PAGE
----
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Apical ballooning syndrome complicated by acute severe mitral regurgitation with left ventricular outflow obstruction--case report.

Chandrasegaram MD, Celermajer DS, Wilson MK - J Cardiothorac Surg (2007)

Bottom Line: Echocardiogram revealed severe mitral regurgitation, left ventricular apical ballooning, and systolic anterior motion of the mitral valve with significant left ventricular outflow tract gradient (60-70 mmHg).She recovered well.The left ventricular outflow tract obstruction and mitral regurgitation were corrected by mechanical mitral valve replacement.

View Article: PubMed Central - HTML - PubMed

Affiliation: Department of Cardiothoracic Surgery, Royal Prince Alfred Hospital, Sydney, Australia. manjudashini@yahoo.com

ABSTRACT

Background: Apical ballooning syndrome (or Takotsubo cardiomyopathy) is a syndrome of transient left ventricular apical ballooning. Although first described in Japanese patients, it is now well reported in the Caucasian population. The syndrome mimicks an acute myocardial infarction but is characterised by the absence of obstructive coronary disease. We describe a serious and poorly understood complication of Takotsubo cardiomyopathy.

Case presentation: We present the case of a 65 year-old lady referred to us from a rural hospital where she was treated with thrombolytic therapy for a presumed acute anterior myocardial infarction. Four hours after thrombolysis she developed acute pulmonary oedema and a new systolic murmur. It was presumed she had acute mitral regurgitation secondary to a ruptured papillary muscle, ischaemic dysfunction or an acute ventricular septal defect. Echocardiogram revealed severe mitral regurgitation, left ventricular apical ballooning, and systolic anterior motion of the mitral valve with significant left ventricular outflow tract gradient (60-70 mmHg). Coronary angiography revealed no obstructive coronary lesions.She had an intra-aortic balloon pump inserted with no improvement in her parlous haemodynamic state. We elected to replace her mitral valve to correct the outflow tract gradient and mitral regurgitation. Intra-operatively the mitral valve was mildly myxomatous but there were no structural abnormalities. She had a mechanical mitral valve replacement with a 29 mm St Jude valve. Post-operatively, her left ventricular outflow obstruction resolved and ventricular function returned to normal over the subsequent 10 days. She recovered well.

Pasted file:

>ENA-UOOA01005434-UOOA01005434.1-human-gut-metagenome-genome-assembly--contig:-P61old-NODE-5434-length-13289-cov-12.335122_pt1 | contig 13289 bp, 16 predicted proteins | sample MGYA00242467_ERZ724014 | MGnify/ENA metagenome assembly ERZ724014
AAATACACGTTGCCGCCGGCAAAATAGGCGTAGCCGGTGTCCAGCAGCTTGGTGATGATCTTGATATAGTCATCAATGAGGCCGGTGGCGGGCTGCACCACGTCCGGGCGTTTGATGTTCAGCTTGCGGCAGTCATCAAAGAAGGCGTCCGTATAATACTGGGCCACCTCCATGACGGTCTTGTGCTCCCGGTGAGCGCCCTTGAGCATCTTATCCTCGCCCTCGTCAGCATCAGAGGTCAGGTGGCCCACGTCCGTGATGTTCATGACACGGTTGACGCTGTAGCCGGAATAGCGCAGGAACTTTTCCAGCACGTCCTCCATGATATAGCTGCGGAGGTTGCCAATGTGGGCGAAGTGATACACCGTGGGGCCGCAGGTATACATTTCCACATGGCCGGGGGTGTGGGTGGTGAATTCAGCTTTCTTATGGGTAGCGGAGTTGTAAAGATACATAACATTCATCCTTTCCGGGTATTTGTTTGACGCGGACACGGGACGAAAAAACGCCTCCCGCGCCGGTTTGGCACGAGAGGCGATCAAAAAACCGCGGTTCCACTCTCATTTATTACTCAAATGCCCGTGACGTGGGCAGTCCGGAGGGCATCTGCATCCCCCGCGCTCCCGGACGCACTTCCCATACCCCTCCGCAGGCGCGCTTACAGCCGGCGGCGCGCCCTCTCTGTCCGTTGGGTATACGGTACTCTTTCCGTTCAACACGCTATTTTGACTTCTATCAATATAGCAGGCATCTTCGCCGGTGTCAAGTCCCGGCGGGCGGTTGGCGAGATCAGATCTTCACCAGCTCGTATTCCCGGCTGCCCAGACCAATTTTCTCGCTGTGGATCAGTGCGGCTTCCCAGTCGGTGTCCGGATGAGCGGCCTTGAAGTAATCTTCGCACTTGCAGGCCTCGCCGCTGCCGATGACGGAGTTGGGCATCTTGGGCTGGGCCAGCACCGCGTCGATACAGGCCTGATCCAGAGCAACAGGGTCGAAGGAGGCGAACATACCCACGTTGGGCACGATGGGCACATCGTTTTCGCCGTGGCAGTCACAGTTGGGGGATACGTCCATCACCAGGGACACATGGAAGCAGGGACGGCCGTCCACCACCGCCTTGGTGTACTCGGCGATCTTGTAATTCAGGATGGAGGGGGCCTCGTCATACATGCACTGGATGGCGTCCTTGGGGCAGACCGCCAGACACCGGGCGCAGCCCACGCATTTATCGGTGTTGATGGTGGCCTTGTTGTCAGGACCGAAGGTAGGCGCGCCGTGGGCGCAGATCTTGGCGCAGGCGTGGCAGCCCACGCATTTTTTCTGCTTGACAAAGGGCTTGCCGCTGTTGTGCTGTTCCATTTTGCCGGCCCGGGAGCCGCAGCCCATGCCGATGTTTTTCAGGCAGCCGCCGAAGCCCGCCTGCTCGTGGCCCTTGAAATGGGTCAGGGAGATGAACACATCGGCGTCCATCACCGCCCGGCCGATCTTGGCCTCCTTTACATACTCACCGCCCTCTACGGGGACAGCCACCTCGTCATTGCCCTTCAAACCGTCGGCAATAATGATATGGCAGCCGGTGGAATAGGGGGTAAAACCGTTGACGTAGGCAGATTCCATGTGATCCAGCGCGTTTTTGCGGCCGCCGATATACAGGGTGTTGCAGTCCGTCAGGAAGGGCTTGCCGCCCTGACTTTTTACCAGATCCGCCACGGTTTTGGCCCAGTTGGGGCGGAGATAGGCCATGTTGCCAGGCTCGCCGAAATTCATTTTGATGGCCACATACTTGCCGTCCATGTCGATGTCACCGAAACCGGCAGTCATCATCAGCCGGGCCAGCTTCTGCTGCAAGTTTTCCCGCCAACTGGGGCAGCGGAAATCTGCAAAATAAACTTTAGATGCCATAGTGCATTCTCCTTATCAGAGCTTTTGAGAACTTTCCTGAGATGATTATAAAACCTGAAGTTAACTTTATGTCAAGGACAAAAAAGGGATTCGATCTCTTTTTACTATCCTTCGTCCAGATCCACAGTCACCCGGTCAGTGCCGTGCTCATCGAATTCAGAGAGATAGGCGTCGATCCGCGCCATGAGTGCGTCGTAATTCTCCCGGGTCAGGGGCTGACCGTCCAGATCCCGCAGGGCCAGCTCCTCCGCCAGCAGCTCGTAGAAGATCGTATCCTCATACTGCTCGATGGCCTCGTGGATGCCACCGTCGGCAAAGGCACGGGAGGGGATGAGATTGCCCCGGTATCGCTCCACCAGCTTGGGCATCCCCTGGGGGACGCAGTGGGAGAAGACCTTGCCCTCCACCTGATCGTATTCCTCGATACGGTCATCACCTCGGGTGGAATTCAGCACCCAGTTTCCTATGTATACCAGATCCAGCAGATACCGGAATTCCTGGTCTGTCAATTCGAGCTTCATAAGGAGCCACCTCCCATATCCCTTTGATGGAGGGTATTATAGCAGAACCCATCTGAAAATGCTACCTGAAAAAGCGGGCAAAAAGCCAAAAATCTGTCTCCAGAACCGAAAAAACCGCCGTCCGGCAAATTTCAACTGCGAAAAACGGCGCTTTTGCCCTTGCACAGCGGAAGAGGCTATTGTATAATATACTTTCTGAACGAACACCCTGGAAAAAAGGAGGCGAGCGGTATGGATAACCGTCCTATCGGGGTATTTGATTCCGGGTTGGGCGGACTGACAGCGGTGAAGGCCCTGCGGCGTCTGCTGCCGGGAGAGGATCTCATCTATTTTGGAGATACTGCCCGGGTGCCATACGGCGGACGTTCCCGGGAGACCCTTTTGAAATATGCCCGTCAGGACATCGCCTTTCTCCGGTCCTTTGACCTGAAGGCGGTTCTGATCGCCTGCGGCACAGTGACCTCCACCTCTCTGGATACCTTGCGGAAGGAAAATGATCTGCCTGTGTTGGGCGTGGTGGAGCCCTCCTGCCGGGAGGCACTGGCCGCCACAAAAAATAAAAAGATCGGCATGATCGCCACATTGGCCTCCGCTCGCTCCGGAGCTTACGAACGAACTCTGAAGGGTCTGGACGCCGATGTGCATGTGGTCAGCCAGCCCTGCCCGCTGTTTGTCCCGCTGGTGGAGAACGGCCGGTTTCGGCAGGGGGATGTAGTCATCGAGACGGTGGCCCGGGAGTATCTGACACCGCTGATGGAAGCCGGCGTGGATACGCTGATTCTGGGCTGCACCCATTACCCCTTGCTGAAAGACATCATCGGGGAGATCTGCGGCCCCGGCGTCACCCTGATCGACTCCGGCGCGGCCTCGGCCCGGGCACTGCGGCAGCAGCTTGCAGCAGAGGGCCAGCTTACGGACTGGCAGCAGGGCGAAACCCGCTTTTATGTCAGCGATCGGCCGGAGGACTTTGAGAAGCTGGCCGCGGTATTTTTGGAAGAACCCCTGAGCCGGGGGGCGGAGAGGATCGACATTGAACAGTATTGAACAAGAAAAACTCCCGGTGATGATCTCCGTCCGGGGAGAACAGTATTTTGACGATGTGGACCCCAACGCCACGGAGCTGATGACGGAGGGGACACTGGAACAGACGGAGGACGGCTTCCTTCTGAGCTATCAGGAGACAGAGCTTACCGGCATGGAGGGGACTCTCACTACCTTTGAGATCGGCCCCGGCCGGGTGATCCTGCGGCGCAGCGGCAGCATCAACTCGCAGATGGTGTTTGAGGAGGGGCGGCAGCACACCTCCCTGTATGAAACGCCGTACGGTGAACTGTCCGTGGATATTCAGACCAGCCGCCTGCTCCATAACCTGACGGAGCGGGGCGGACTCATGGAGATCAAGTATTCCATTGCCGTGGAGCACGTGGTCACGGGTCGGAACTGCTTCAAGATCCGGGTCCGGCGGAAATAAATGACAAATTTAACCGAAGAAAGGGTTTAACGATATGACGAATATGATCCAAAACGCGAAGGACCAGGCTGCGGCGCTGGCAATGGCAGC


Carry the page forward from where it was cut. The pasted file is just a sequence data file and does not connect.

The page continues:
Conclusion: This case represents a serious and poorly understood association of Takotsubo cardiomyopathy with acute pulmonary oedema, severe mitral regurgitation and systolic anterior motion of the mitral valve with significant left ventricular outflow tract obstruction. The sequence of our patient's presentation suggests that the apical ballooning caused geometric alterations in her left ventricle that in turn led to acute and severe mitral regurgitation, systolic anterior motion of the mitral valve and left ventricular outflow tract obstruction. The left ventricular outflow tract obstruction and mitral regurgitation were corrected by mechanical mitral valve replacement. We describe a variant of Takotsubo cardiomyopathy with acute mitral regurgitation, systolic anterior motion of the mitral valve leaflet and left ventricular outflow tract obstruction of a dynamic nature.